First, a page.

New York, N.Y.
Objective: Use a role-playing game, World Class, to teach kids about global poverty and development while engaging young people in advocacy for those who are unschooled.
In a Nutshell: Players receive identity sheets that show who they are (with a picture and name of a child in the developing world); what resources they have available to them (money, family members, a teacher or a job); what their dream career is; and how many years of school they will need to achieve it. Players take turns spinning a wheel of everyday events, and each time the wheel stops on a space, the event it describes affects individual youths differently, based on the resources each has available. If the wheel stops on “Hunger Strikes,” students in school but with no money are forced to drop out and help support their families. The game ends when a few youths have “achieved their dreams.”
Where It Happens: NetAid is a New York-based nonprofit that promotes action against extreme poverty. The game has been introduced to youths at 42 sites in 11 states, including classrooms, community-based organizations (such as Pathways for Youth in the Bronx) and school-based after-school programs.
When It Began: The game was developed in 2002 and introduced last spring.
Who Started It: NetAid was founded in 1999 by the United Nations Development Program and Cisco Systems. World Class was conceived and developed by staff at NetAid, with help from the Centre for Social Responsibility in Tamil Nadu, India.
Who Runs It: World Class development and distribution is overseen by NetAid Program Manager Abby Falik and Program Associate Nicki Pombier.
Early Obstacles: Securing funding for launching the pilot. Also, NetAid’s specialty is providing assistance online. World Class was its first venture into offline services.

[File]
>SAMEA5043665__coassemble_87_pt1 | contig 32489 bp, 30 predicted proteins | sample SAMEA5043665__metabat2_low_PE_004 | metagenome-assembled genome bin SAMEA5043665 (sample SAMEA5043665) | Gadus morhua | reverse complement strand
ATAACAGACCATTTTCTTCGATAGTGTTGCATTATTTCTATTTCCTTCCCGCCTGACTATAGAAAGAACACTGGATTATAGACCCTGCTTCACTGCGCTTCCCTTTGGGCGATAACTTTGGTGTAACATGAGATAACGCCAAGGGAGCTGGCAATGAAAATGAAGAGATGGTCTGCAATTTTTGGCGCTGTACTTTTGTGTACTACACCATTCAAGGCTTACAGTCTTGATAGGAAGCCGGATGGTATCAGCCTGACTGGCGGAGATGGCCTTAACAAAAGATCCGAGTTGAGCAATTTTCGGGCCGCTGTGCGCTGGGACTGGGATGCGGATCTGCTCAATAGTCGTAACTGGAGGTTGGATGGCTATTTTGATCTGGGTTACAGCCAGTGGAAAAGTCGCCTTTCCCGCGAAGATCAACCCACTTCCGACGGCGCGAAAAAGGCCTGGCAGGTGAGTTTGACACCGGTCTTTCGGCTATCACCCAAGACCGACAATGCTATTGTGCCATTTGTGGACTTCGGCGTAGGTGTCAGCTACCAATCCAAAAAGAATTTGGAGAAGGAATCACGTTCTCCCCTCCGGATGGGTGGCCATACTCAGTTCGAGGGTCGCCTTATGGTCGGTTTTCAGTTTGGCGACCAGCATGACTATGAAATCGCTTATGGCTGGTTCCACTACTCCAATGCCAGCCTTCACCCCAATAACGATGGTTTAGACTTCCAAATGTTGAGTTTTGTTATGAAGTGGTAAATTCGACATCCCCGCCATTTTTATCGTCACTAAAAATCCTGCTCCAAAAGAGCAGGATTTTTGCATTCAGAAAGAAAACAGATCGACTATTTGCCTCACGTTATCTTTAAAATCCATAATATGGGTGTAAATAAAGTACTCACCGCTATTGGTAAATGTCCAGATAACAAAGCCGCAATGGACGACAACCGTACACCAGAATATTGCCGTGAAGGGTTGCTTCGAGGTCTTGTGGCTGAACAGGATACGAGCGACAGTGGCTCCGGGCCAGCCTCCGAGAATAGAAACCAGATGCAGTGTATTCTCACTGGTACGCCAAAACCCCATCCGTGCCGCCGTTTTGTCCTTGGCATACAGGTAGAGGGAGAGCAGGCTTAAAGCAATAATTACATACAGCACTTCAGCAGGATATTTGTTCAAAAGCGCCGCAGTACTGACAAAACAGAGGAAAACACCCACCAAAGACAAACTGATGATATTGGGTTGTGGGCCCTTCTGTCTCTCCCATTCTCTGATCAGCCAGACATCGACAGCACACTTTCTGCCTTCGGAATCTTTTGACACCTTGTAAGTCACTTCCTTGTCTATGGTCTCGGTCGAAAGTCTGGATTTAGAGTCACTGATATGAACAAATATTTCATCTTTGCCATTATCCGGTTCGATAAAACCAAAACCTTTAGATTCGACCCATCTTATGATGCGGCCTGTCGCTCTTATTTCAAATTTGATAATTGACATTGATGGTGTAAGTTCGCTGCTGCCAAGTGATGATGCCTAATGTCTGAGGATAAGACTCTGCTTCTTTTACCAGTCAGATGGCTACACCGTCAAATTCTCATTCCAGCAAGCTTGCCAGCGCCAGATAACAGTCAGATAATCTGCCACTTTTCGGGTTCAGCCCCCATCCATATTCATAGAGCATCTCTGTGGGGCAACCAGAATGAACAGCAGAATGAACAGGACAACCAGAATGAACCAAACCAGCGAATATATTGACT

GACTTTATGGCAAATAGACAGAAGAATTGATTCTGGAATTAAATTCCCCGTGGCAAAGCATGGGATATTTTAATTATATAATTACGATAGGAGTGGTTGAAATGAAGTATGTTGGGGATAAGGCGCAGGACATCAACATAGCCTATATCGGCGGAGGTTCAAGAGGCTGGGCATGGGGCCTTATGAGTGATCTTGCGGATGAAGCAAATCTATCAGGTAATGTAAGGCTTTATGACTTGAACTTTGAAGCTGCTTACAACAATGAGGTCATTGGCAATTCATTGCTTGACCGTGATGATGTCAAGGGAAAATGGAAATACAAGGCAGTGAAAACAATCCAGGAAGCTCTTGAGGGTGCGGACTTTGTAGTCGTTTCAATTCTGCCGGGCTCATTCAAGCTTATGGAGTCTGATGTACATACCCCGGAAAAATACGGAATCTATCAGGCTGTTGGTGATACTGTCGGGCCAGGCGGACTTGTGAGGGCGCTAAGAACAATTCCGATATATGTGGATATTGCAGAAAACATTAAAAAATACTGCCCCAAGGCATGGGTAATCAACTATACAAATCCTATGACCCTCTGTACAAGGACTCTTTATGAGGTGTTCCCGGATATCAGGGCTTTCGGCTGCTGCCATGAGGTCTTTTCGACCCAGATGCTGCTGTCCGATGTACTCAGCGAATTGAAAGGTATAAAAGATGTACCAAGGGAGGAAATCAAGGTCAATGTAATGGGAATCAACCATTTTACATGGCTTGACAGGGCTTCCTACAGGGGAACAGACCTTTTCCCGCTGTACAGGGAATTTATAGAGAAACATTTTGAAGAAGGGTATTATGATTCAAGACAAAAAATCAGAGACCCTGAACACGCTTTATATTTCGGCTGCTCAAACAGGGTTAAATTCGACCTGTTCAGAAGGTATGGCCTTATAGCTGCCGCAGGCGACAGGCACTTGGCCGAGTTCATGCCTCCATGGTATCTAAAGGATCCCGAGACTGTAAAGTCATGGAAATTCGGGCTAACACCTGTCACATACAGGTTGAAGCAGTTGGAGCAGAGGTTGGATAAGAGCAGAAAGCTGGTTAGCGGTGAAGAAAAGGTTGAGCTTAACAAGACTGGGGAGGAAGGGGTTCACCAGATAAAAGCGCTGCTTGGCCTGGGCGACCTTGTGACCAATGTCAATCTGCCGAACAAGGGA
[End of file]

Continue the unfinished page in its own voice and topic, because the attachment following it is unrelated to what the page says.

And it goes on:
How They Overcame Them: Falik says that while NetAid used its own resources and some partnerships to handle the game’s development, the agency is hoping that a successful pilot period will help attract more permanent funding. As for developing an offline project, NetAid partnered with New York-based advertising agency Kidvertisers to design and produce the game.
Cost: From its inception in 2002 through the pilot last spring, World Class cost about $600,000 to start up. NetAid subsidizes some of the cost and sells the units for $40 each on its website.
Who Pays: NetAid’s operational budget comes largely from the support of the U.N. Development Program, Cisco Systems and the Woodside, Calif.-based Listwin Family Foundation.
Who Else Has Kicked In: NetAid was awarded a $15,000 grant by the Friendship Through Education consortium, of which it is a member, to create and develop the World Class website.
Youth Served: The agency estimates that NetAid World Class has been played by 2,400 youth ages 7 to 18 in a variety of settings. NetAid’s stateside partners (including Teach for America, City Year and NY Scores) generally facilitate sessions with poor and at-risk youth, while its Angolan partner (the International School of Angola) uses the game to deliver a harsh message about the realities of life in Angola to children from wealthy families. Games have also been sent to the Netherlands and the United Kingdom.
Youth Turn-On: They enjoy the role-play aspect of the game. “The visual representation, and the actual sensation of inequality that this evokes, make the game a powerful, experiential lesson,” says Pombier. “They enjoy getting to be someone else for the duration of the game.”
Youth Turn-Off: Younger kids find it difficult to understand the complex global issues that the game brings up. Youth don’t like being on the losing end of a spin (landing them jobless or out of school, for instance), but Pombier says this unhappiness is a crucial part of the game.
Research Shows: Comprehensive evaluations of the game’s usefulness will depend on further funding.
What Still Gets in the Way: The next challenge for NetAid will be to secure money to make printing and distribution cost-effective, while persuading more educators and youth workers to build World Class into their curricula.